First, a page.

Presentation of the Region
Slovenia became an independent country in 1991. As a member of the European Union since May 2004 and of the Eurozone since 2007, Slovenia is an advanced, independent and very open country. Slovenia has a long industrial tradition, highly educated workforce, well-developed infrastructure, and is situated at a major transport crossroad. Slovenia’s export competitiveness attribute to the restructuring of the Slovenian economy towards high-tech products and the markets. Exports accounts for around 75% of the country’s GDP, more than three-quarters of trade was with EU member states. Slovenia’s main exporting partners are Germany, Italy, Croatia, Austria and France while the main exported product groups were motor vehicles, electrical equipment, pharmaceutical products, machinery and equipment and metals.
Knowledge-intensive services lead to manufacturing or technological innovations and sharpen the competitive edge of Slovenia’s manufacturing industries at home and abroad. The flagship industries include: pharmaceuticals and chemicals, electronics and electrical engineering, machine building, wood processing, food processing, textile, life science and hospitality and entertainment.
Favourable business environment makes Slovenia an excellent base for business development and growth, encouraged by high performance education system, which in the final stages allows the inclusion of students in advanced research, business and international projects.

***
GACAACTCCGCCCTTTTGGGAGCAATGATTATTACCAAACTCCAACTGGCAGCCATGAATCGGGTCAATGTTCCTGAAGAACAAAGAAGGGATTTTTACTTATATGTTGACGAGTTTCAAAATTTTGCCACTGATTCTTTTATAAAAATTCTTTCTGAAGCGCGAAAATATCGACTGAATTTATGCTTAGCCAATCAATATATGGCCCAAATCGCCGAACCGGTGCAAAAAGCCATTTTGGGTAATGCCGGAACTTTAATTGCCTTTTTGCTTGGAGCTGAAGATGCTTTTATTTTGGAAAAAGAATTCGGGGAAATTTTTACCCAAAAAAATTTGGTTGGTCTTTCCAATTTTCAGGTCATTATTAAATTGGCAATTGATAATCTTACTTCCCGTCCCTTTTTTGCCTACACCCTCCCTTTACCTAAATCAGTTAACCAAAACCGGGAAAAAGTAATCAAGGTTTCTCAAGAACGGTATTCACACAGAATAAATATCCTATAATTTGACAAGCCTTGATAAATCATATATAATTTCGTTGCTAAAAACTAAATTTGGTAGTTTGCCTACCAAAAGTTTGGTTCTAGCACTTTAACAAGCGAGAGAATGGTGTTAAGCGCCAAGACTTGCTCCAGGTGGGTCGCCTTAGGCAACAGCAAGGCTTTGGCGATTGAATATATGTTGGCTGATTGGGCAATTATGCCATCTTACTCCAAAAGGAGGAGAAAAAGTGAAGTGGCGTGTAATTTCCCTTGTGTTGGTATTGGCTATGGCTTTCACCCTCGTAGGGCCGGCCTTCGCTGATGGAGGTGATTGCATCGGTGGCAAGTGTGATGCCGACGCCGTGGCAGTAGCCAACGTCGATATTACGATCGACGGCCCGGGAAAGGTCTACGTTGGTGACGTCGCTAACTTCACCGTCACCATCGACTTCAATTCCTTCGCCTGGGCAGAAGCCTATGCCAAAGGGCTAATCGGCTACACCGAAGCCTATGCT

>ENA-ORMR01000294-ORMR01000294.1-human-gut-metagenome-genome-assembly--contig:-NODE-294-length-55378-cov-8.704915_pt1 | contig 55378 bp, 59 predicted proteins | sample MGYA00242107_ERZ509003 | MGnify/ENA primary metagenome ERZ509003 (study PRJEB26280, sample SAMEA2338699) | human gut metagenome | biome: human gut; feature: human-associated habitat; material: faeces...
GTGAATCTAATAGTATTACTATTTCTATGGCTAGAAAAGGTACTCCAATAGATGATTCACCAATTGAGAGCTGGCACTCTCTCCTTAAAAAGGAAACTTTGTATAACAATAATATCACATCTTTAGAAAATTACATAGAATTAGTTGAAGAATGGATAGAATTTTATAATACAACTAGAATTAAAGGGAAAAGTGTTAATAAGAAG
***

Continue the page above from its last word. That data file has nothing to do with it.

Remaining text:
Slovenian Smart Specialisation Strategy sets out national strategic development priorities and niches that are supported on the ground by a comprehensive, focused and tailored policy mix. By implementing S4, Slovenia has rolled out an entirely new model of development and innovation cooperation between the key stakeholders and has significantly improved its integration in the European and global development and innovation networks, thematic platforms and consortia. S4 has been the driving force behind efforts to strengthen and take Slovenian innovation ecosystem to the next level, and has facilitated clustering and cluster-based economic development via so called Strategic Research and Innovation Partnerships.
Slovenia is currently finalizing the adopition of the rewised Smart Spesialisation Strategy until 2030.
The main priorities of the S5 are:
• Materials as end products
• Health - Medicine:
• Factories of the future
• Sustainable tourism
• Sustainable food production
• Network for transition to circular economy
• Smart buildings and home including wood chain
• Smart cities and communities
• Horizontal ICT network
Essential pillars of the implementation processes of Slovenian Smart Specialisation Strategy are Strategic Research and Innovation Partnerships, known as SRIPs. They are based on a stable and participatory governance structure involving quadruple helix stakeholders across the different levels of government.